IPSec Roadwarrior Windows 10 clients

Thank you IPFire!
During the early stages of the pandemic we all had to work remotely.
Although we are a small company in a niche market and just a handful of people, we couldn’t stop supporting our customers in healthcare. Today I can say IPFire saved us and saved lives.
Luckily we had moved to IPFire completely unaware of what was coming.

OpenVPN was relatively easy to setup but somehow wasn’t working fine for all of us during the early stages of the pandemic. We decided to try the IPSec.
It was a learning curve has we followed the Roadwarrior guide as much as possible!
IPSec is faster and more stable.

But the question remains, is it secure? Have we used right options?
IPSec is more complex and powerful but that makes it prone to mistakes and ignorance.
Looks like windows clients use broken ciphers by default.
Does anyone know what has to be done?

PS. A review of that roadwarrior guide would be a pandemic friendly move with so many people working from home and companies desperate for solutions.

Hello. In my case it was just the other way round. I wasn’t able to get IPSEC up and running on Windows 10 clients. So I tried OpenVPN and it worked flawlessly. I can choose the best possible encryption options and all roadwarriors can connect. Even a site-to-site tunnel between two branches runs 24/7. However, I prefer to use built-in features of Windows to keep the clients lean and fast so I would love to try out IPSEC. So if you can write how you managed to get it up and running, that would be a great help.
And if you write where your problems were with OpenVPN then I might be able to help you. :slight_smile:

IPSec RoadWarrior for IpFire is a no-go. Period.
L2TP also not provided.

Therefore, RoadWarrior = OpenVPN.

AFAIK again, BuiltIn IPSec Client of Windows is quite a PITA to configure, i’m trying to play with ShrewSoft client and a Zyxel Appliance, with no luck.
Zyxel IPSec client is a badge engineer of GreenBow, which now manages OpenVPN And IPSec if needed. GreenBow is not cheap, but Zyxel is again a bit more expensive.

Therefore, OpenVPN Connect (app style) and OpenVPN Client (software style) seems a nice way to manage the connection.

Thanks for the feedback.
I was a OpenVPN user since years until it failed with some of my colleagues.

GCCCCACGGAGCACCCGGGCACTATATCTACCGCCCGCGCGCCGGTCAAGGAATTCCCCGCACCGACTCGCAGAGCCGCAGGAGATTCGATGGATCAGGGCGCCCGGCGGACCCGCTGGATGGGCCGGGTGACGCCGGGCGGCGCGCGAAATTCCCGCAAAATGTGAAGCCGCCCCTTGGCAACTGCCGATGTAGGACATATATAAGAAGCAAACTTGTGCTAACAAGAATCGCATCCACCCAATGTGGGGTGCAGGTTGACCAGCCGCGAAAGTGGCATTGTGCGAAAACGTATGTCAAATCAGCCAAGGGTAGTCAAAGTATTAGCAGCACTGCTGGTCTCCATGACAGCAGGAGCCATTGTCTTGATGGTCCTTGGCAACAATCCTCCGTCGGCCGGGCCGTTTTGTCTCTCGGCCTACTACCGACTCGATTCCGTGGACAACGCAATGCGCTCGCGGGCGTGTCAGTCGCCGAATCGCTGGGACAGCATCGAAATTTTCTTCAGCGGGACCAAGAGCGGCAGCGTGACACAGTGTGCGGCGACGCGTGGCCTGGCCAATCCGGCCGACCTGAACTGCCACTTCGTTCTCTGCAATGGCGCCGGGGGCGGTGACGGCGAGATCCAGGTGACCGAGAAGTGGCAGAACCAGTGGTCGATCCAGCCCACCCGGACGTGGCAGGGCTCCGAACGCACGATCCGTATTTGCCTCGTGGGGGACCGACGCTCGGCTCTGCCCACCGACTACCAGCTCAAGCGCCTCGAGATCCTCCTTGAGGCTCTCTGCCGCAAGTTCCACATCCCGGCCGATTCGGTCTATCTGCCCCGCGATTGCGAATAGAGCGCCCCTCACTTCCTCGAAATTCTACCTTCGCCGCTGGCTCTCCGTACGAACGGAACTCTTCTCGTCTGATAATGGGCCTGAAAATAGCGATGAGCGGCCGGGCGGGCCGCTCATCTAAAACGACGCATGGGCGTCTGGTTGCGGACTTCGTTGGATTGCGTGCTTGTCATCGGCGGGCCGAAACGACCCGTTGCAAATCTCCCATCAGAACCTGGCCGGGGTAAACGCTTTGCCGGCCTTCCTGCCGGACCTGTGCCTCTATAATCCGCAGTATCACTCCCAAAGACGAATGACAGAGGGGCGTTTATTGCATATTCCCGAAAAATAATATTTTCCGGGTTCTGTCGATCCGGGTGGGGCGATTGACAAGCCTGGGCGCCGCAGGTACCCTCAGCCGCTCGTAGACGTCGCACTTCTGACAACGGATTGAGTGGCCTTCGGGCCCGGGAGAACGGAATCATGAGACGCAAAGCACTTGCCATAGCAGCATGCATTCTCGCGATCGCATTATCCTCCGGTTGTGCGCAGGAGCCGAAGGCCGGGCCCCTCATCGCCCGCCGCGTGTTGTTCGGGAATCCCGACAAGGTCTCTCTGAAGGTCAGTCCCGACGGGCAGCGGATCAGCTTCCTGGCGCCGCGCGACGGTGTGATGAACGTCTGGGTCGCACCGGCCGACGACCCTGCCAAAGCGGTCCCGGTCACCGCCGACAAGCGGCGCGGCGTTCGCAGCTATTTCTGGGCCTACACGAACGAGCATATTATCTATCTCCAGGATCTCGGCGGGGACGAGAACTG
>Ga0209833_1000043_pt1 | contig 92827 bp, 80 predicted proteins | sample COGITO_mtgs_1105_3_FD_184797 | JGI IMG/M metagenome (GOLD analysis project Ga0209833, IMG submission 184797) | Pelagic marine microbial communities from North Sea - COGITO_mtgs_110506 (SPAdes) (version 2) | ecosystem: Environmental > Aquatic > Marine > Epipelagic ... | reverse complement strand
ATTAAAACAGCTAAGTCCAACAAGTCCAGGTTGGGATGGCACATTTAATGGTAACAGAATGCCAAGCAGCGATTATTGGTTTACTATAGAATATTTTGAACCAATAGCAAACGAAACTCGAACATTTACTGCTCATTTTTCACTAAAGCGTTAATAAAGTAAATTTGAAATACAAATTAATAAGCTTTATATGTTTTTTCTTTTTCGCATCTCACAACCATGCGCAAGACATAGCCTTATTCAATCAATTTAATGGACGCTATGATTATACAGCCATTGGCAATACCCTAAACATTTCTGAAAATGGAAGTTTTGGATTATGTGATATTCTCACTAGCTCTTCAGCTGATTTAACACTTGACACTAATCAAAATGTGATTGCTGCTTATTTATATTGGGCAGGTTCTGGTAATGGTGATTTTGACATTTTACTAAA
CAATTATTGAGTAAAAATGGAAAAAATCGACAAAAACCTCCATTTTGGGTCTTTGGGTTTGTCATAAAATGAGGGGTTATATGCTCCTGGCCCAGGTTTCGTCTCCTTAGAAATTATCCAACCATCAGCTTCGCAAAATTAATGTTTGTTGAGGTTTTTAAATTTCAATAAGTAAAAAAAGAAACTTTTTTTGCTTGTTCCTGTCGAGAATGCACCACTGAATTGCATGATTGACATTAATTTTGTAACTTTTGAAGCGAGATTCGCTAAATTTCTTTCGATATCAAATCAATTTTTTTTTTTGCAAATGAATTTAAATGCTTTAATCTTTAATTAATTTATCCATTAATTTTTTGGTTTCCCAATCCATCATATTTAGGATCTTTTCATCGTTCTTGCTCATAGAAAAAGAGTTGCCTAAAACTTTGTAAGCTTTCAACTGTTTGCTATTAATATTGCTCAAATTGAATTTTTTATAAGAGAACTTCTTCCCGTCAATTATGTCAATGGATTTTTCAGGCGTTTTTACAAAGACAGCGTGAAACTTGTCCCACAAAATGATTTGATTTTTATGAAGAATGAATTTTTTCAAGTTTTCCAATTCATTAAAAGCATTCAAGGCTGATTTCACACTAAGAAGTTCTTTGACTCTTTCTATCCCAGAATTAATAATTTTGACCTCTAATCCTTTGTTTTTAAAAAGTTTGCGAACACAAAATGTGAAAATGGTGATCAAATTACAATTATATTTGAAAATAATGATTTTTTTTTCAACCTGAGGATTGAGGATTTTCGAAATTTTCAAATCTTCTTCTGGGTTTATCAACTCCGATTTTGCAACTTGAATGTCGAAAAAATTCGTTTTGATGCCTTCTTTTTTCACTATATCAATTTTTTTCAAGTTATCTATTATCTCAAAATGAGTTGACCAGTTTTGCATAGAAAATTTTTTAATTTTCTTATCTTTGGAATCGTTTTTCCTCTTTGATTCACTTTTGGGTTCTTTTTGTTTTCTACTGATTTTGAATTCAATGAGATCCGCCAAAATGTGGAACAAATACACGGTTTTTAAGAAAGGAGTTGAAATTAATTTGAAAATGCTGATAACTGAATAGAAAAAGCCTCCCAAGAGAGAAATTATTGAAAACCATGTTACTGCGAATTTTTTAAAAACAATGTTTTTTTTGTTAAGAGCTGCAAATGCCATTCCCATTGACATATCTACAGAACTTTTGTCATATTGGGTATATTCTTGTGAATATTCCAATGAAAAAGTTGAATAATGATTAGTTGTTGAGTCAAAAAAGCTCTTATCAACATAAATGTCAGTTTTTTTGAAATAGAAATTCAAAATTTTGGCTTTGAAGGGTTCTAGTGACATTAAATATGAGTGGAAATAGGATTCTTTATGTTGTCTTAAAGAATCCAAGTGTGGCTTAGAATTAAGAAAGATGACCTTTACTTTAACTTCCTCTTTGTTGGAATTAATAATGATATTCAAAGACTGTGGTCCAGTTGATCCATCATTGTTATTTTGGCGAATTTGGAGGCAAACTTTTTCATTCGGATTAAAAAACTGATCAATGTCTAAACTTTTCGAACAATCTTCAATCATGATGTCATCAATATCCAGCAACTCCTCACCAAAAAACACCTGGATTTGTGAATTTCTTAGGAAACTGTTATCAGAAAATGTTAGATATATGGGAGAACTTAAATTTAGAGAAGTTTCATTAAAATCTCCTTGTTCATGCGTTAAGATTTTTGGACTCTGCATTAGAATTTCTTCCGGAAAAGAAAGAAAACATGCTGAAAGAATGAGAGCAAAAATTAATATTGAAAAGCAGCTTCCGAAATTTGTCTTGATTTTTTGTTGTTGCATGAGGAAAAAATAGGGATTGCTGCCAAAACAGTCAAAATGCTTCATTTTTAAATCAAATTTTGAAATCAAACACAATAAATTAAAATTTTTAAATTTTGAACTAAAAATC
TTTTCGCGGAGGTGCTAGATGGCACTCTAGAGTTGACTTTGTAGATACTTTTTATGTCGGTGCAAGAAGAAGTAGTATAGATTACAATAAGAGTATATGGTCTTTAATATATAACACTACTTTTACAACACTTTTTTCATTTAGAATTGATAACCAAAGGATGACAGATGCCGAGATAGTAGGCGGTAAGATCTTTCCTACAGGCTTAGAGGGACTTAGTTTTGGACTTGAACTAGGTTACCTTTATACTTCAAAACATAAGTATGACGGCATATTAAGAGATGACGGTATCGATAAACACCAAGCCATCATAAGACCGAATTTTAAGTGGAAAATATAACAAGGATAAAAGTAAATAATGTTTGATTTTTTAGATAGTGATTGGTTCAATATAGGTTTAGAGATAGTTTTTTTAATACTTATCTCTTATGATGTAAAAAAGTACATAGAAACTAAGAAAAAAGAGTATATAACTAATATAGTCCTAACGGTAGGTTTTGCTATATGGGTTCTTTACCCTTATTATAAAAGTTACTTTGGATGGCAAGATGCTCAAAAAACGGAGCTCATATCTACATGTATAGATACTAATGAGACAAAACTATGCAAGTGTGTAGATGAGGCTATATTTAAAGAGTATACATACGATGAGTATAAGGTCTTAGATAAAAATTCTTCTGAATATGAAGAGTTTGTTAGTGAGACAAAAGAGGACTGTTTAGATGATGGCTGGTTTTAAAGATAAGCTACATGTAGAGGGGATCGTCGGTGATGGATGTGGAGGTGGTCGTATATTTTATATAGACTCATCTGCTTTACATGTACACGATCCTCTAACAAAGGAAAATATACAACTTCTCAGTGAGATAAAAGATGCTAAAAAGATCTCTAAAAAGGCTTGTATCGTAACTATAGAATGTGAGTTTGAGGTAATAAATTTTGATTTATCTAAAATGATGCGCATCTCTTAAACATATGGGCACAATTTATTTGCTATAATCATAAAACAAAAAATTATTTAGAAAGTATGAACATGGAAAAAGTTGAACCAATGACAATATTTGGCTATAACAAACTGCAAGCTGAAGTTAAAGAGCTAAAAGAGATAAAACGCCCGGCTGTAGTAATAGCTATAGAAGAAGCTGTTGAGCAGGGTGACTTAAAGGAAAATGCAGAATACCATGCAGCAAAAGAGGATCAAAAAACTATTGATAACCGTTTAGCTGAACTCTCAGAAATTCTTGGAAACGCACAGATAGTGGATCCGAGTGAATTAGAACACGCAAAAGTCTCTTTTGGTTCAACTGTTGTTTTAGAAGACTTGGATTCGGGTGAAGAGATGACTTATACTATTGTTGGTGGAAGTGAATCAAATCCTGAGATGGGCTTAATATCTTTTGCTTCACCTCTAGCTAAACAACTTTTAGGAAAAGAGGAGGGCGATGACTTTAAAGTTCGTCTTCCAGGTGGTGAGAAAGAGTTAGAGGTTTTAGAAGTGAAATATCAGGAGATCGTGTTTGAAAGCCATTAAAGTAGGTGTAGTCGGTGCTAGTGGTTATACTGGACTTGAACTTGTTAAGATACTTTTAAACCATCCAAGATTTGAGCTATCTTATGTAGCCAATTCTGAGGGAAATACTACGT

Never understood why it failed so badly.
Although 8 users doesn’t look much.
Perhaps the load of more simultaneous users.
The internet was a mess back in Mar/ Apr.
That didn’t help either.
Considering both your comments I might give OpenVPN another try.

Nevertheless, I followed the IPSec Roadwarrior guide step by step.

Step 1 - Global IPSec Settings
Step 2 - Generate certificates
Step 3 - Create the Connection on IPFire
Local Subnet
Fill in the form to generate the device certificate

“Keyexchange”: Select “IKEv2”
• “Encryption”: Select “256 bit AES-CBC”, “192 bit AES-CBC”, and “128 bit AES-CBC”
• “Integrity”: Select “SHA2 512 bit”, “SHA2 256 bit”, and “SHA1 (Weak)” (NOTE: SHA1 should not be used, but Windows 10 does not support SHA2 by default. Powershell can be used to allow the use of SHA2. When I have a chance I will revisit this article and revise to remove this cipher)
• “Grouptype”: Select “MODP-2048” and “MODP-1024 (Broken)” (NOTE: MODP-1024 should not be used, but Windows 10 does not support strong encryption by default. Powershell can be used to enable better encryption.

The advanced settings aren’t sufficiently documented.
I assumed the settings are the same for both sections IKE and ESP.
Only works without breaking every 45 min. if we enable ESP grouptype -none-.
Lifetime, DPD and other settings aren’t clear for me.

IPSec advabced settings

ie. I only managed to get a stable connection with ESP “none” enabled.

Step 5 - Install the certificate on the Windows PC
Step 6 - Create the connection in Windows

In regard to windows 10 I found this instructions but no further details.
AES-256-CBC and MODP2048
By default, the Windows Agile VPN Client only offers AES-128-CBC, AES-192-CBC, AES-256-CBC, 3DES, SHA-1,SHA-256, SHA-384 and MODP-1024.
By creating and setting the following registry key as a DWORD key, support for MODP2048 can be enabled, disabled or enforced.
The values that can be used are 0, 1 or 2. The table tells you what the values mean.
0 (default)
disable AES-256-CBC and MODP-2048
Enable AES-256-CBC and MODP-2048
Enforce the usage of AES-256-CBC and MODP-2048

By using the Set-VpnConnectionIPsecConfiguration PowerShell cmdlet it is possible to use even more algorithms like AES-GCM and ECP DH groups (at least on Windows 10). The VPN connection may be added in the GUI or via “Add-VpnConnection” cmdlet.

It’s a pity the person who contributed with the IPSec guide didn’t have time to finish it.

From what I read so far it doesn’t look sufficient to be secure using IPSec.

Thank you

1 Like